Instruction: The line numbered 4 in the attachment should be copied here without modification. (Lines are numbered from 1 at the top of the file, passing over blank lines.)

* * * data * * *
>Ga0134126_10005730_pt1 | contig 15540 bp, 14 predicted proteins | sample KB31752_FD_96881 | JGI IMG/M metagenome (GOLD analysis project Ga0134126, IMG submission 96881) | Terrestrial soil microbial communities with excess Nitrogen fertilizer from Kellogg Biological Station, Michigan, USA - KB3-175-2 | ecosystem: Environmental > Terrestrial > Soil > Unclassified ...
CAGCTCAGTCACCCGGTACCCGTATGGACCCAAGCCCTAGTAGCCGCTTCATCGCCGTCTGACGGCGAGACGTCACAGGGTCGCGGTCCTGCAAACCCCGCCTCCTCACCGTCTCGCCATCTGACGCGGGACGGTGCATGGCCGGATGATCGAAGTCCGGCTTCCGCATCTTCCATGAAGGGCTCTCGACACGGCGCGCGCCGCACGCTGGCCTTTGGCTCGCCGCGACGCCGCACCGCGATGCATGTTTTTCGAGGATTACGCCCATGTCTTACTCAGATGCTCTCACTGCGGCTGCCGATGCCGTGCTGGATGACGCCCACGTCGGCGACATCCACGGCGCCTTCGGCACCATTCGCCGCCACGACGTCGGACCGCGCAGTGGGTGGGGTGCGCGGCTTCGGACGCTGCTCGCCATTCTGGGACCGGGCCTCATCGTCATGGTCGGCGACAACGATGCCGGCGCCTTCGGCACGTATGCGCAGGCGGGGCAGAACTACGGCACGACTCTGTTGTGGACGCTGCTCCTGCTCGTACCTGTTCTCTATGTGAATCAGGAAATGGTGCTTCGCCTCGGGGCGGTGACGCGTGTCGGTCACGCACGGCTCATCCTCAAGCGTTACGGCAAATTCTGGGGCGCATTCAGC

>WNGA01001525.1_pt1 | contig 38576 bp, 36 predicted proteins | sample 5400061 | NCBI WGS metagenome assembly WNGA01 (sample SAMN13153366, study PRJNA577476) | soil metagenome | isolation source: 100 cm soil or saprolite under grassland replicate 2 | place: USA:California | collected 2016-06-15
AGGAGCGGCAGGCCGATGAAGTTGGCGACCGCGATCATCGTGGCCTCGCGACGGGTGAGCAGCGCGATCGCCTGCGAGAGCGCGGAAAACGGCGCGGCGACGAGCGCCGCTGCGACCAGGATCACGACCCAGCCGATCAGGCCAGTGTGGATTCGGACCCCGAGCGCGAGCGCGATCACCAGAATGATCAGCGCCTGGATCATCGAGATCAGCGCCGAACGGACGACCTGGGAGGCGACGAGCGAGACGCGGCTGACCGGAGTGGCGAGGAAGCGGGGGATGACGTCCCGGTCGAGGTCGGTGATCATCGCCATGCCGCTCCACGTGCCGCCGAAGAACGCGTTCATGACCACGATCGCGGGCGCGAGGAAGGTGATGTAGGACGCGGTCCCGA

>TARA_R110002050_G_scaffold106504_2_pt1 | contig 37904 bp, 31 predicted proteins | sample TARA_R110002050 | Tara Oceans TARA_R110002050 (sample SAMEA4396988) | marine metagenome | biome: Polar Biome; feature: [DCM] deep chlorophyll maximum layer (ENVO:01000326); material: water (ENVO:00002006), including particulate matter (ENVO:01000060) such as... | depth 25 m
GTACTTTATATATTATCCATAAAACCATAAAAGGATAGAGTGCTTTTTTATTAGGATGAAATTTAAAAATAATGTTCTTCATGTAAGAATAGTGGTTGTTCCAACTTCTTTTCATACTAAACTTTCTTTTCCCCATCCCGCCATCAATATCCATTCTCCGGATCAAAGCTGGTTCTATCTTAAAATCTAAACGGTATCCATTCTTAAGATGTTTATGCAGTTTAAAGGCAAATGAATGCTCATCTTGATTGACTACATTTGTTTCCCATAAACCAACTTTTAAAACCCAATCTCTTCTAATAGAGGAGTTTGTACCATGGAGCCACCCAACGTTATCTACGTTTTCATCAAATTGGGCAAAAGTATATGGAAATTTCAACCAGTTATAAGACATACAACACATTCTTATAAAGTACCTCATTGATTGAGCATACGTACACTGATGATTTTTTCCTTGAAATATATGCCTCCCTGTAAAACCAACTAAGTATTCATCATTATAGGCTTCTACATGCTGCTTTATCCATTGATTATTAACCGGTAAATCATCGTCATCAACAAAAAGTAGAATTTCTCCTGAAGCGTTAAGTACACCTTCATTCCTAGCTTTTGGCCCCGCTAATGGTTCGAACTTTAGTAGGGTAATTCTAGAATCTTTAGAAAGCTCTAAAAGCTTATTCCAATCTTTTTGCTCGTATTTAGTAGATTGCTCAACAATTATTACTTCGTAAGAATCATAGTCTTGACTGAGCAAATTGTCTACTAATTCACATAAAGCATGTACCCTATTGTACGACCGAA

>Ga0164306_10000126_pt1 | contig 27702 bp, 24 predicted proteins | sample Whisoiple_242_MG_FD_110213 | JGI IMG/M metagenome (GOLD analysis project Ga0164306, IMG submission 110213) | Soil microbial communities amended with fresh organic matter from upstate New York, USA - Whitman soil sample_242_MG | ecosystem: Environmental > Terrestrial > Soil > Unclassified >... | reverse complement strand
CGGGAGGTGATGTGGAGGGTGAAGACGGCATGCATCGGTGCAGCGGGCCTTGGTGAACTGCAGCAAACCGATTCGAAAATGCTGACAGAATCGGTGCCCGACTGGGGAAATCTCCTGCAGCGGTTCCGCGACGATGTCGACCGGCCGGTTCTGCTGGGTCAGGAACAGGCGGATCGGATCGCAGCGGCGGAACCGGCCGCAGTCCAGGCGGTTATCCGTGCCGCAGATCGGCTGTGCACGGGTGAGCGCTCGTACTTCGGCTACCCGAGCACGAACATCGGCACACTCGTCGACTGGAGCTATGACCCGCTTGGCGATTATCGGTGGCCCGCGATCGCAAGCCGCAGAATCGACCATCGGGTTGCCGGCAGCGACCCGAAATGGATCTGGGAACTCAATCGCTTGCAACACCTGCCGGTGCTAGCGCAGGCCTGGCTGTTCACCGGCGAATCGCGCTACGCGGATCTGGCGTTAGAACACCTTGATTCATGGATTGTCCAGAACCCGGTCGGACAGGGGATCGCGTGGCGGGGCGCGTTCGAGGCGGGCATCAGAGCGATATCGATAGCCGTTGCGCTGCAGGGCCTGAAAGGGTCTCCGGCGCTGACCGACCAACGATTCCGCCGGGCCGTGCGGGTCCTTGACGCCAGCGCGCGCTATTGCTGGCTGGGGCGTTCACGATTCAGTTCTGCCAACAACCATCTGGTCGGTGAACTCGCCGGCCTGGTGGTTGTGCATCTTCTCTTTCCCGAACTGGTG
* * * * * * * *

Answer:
AGGAGCGGCAGGCCGATGAAGTTGGCGACCGCGATCATCGTGGCCTCGCGACGGGTGAGCAGCGCGATCGCCTGCGAGAGCGCGGAAAACGGCGCGGCGACGAGCGCCGCTGCGACCAGGATCACGACCCAGCCGATCAGGCCAGTGTGGATTCGGACCCCGAGCGCGAGCGCGATCACCAGAATGATCAGCGCCTGGATCATCGAGATCAGCGCCGAACGGACGACCTGGGAGGCGACGAGCGAGACGCGGCTGACCGGAGTGGCGAGGAAGCGGGGGATGACGTCCCGGTCGAGGTCGGTGATCATCGCCATGCCGCTCCACGTGCCGCCGAAGAACGCGTTCATGACCACGATCGCGGGCGCGAGGAAGGTGATGTAGGACGCGGTCCCGA